So when he chose to keep playing, it was because a part of him still believed. He was willing to keep working hard. He had won domestic titles. He had chased his dream professionally for over a decade, but when you are only one lucky phone call from playing for your country, it’s a big call to become a schoolteacher or batting coach.


Neither of Bailey’s Gabba innings made anywhere near the impact that his stoush with Anderson did. England had been placed inside a brass bull, the fire had been lit beneath it, and all that was left was the last screams as they roasted to death.

Australia pushed for the last wicket, but Anderson wasn’t quite cooked. Just before the 80th over started – one where he faced up to Johnson from around the wicket in the “Imma gonna kill you” style – he was already on edge. While Johnson warmed up, it was clear that Anderson and Bailey were chatting, and that Anderson wasn’t kidding around. He walked over to Bailey, standing tall above him, and nothing he said seemed like a John Keats poem. Politeness wasn’t in evidence. Neither man even seemed to let the other finish a sentence.

Bailey smiled, Anderson scowled, the umpires walked in hurriedly, they used the international sign for calm down, and then everyone went back to their marks. Michael Clarke chatted within the stump mics’ hearing range.

“Face up”, said an aggressive Clarke.

“I’m quite happy to,” said a passive-aggressive Anderson.

“Get ready for a broken f****** arm,” said Clarke walking backwards knowing that one of the world’s most dangerous bowlers was on his side.

George Bailey continued to smile. Anderson survived seven more balls.


If George Bailey wasn’t a good captain, he probably would have been even less known. Bailey had inherited a decent side from Dan (son of Rod, not Geoff) Marsh. But he made it even better. Partly through building a team ethic, partly by smart recruiting. George was well known and well liked within Australian cricket. Anyone he thought could be good for his team turned up. Ed Cowan, Jackson Bird and Mark Cosgrove turned up. Armed with these three, two good allrounders, and a bunch of other quality bowlers, he built an empire on green tracks that he and the other batsmen tried to survive on.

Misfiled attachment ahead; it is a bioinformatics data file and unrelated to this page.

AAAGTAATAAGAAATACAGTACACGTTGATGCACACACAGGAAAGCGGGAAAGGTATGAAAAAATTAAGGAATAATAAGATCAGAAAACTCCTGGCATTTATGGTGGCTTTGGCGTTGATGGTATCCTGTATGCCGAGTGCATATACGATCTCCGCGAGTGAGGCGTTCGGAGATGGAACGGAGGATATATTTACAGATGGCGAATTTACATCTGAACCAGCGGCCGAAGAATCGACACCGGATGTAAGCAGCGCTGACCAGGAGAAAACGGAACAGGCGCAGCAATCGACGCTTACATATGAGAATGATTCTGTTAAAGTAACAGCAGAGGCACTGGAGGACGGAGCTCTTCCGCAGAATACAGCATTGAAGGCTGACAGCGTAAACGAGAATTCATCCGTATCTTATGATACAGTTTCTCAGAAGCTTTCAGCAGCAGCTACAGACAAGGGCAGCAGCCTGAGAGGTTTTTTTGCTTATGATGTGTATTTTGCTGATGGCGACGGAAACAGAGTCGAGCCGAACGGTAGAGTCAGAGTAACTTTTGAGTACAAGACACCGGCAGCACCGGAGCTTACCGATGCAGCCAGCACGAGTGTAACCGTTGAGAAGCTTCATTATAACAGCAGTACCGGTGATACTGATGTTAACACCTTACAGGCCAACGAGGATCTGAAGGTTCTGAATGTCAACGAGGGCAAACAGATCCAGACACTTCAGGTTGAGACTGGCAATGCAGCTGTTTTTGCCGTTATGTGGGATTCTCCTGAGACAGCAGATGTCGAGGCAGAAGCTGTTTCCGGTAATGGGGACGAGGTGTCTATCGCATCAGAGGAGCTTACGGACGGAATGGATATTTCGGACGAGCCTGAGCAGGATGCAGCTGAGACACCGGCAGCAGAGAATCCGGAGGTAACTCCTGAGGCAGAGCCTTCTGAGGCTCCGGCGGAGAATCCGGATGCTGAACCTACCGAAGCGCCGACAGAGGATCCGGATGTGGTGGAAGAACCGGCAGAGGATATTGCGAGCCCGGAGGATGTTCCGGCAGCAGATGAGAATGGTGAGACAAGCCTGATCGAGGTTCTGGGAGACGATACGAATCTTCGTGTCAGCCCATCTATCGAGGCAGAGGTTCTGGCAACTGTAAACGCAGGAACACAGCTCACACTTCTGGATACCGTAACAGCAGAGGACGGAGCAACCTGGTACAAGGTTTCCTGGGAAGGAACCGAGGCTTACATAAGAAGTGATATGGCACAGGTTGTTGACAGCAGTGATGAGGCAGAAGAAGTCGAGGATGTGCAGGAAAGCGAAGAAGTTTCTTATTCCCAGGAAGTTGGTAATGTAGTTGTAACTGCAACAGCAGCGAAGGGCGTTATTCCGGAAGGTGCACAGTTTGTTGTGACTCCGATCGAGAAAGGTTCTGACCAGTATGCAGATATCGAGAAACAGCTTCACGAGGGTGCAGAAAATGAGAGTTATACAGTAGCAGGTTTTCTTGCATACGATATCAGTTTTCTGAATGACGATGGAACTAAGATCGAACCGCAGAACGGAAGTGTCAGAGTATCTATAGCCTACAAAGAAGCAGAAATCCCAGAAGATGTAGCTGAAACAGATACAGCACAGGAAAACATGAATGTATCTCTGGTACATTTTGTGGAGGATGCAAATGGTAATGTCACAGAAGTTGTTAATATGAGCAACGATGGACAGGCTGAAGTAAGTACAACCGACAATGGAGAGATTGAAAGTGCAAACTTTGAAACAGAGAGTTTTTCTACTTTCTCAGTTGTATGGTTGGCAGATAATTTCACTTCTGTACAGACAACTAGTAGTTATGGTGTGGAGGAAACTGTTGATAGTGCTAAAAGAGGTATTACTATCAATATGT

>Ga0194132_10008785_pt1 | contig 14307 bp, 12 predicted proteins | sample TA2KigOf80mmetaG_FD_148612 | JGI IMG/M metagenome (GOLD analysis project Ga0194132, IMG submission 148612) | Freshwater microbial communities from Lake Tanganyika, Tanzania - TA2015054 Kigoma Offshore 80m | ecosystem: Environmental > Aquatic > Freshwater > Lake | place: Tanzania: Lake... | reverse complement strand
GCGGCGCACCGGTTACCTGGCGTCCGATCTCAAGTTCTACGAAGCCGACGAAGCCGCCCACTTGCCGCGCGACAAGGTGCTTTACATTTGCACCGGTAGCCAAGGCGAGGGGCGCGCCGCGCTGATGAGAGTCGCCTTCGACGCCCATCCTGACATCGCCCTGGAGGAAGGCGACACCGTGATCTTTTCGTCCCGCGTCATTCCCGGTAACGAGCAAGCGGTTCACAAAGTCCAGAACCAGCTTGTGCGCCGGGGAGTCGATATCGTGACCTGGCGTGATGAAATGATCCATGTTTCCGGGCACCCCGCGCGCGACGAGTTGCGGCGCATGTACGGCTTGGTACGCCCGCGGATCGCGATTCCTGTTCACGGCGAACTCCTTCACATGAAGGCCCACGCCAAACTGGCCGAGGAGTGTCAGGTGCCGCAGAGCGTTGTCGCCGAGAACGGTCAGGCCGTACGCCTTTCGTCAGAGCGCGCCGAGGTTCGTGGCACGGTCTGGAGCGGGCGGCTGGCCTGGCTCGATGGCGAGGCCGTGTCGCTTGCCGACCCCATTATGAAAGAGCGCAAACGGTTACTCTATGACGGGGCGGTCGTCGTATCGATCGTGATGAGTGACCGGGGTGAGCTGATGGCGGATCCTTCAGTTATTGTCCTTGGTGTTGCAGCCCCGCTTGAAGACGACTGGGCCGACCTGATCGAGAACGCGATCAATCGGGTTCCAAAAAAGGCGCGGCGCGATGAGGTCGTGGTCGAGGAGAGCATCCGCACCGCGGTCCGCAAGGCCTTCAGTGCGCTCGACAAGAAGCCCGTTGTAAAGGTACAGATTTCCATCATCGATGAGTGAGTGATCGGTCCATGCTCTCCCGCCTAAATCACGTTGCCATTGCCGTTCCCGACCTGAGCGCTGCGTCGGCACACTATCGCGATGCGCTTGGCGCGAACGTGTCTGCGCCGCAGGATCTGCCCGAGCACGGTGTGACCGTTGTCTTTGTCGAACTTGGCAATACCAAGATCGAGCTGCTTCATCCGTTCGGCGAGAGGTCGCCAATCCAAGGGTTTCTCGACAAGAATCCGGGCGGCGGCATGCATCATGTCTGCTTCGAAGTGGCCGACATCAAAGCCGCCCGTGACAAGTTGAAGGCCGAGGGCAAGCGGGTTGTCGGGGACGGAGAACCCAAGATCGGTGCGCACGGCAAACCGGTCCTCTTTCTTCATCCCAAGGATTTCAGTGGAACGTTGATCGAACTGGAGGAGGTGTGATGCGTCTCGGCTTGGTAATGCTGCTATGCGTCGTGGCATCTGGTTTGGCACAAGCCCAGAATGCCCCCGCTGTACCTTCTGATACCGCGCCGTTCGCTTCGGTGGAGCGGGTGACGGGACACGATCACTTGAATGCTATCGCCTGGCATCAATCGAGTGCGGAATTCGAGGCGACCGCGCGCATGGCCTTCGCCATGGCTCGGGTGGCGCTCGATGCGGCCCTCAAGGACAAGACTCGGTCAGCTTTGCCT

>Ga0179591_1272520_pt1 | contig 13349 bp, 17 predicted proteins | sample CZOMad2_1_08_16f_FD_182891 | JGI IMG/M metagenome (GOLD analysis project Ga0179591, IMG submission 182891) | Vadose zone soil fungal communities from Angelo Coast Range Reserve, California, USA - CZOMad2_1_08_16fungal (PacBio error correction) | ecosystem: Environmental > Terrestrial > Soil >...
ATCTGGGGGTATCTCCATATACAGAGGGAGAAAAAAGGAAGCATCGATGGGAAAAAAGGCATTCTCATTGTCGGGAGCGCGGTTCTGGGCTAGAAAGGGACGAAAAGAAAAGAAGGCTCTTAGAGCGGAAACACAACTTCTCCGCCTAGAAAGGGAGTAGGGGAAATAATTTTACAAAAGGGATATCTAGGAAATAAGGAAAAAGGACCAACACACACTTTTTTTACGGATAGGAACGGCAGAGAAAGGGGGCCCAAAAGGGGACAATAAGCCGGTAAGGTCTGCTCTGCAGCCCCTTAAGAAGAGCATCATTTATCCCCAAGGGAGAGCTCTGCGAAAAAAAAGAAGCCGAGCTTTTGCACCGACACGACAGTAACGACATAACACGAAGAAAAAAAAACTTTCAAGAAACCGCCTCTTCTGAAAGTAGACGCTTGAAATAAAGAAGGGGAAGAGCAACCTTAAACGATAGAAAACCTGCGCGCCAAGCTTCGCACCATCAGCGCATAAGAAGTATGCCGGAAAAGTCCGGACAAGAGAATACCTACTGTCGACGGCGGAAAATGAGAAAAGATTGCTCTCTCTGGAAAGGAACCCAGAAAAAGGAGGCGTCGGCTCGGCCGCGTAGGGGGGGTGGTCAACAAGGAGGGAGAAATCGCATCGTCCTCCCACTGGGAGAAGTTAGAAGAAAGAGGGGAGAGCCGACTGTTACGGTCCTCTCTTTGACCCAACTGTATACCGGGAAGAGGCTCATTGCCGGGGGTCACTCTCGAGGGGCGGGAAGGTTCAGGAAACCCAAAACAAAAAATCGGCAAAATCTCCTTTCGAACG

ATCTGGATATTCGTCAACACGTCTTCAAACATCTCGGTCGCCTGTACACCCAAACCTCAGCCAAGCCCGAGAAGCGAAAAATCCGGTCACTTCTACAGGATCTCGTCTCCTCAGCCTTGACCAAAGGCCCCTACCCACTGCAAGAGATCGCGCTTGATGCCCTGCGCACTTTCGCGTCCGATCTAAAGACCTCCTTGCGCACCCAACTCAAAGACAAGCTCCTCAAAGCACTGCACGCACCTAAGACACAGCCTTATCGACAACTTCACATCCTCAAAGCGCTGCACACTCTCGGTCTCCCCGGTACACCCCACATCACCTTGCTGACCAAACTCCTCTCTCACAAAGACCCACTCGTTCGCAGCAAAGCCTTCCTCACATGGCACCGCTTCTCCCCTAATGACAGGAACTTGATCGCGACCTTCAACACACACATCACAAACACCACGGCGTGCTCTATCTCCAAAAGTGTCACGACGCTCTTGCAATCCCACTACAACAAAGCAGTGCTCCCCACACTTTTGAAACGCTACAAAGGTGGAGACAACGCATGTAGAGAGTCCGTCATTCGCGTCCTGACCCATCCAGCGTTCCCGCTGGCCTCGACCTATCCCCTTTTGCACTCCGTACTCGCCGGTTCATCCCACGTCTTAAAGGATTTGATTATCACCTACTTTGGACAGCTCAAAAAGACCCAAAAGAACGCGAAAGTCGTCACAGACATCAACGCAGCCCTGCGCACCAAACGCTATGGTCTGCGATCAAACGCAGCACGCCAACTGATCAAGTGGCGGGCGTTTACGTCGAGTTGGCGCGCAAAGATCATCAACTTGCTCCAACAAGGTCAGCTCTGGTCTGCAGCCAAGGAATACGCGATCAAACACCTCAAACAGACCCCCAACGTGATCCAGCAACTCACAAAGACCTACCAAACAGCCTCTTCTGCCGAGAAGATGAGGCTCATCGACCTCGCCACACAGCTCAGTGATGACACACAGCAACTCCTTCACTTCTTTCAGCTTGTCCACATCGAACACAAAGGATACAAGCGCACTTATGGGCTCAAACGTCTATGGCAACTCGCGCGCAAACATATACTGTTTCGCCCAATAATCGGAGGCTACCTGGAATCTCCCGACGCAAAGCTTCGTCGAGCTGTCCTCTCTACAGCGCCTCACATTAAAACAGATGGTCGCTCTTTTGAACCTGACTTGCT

They made six finals under Bailey. They won three. For a state with no real record of prolonged success, and about 35 residents, it was a brilliant effort. And when Australian cricket changed under the reign of John Inverarity, George Bailey was their sort of man.

He knew about things other than cricket. He could bring people together. He was calm. He was cool. He was worldly. He was a winner. And he was bright. Then he was Australia’s first-ever captain who had not played for Australia before.

Even though it was the least important captaincy position, it painted a target on his back.


The score was 174 for 4 when Bailey appeared in Adelaide. He was dropped. He brought up his first Test fifty with a six off Broad. And continued to hit sixes.

When he came in, Australia were very nearly in danger of throwing away a huge advantage on a flat track, with their in-form captain at the other end. Bailey batted like a batsman without a care in the world. When England bowled a bad ball, he went after it. When they didn’t, he just handled them fine. Bailey outscored his captain.

The ball made a good noise off his bat when he smacked it. He looked, for the first time, in complete control. He came down to the spinners on the odd occasion Monty Panesar wasn’t bowling short. Even the chance he offered was relatively safe. He went down the wicket and smashed the ball at Panesar, who dropped it. If you’re going to pick anyone, it should be Panesar.

His six off Broad to bring up his fifty wasn’t just a six off Broad to bring up a fifty. It was a six off Broad, who was using the second new ball, to bring up a fifty. After that, Bailey resumed his battle with Anderson. It was an over where very little happened. The only question was what score Bailey would be not out on at close.

Then he middled another pull shot off Broad. This one went lower and Graeme Swann at square leg pulled off the sort of catch that gets you a lot of Youtube hits. Australia had recovered but were not yet out of the danger zone.

Brad Haddin would change that, and Bailey wouldn’t bat in the second innings.


In 2013, Bailey did something that had a higher-profile player done it, would have been praised on talkback radio and in opinion pieces. He turned his back on the IPL and made an attempt to prove himself as a Test player.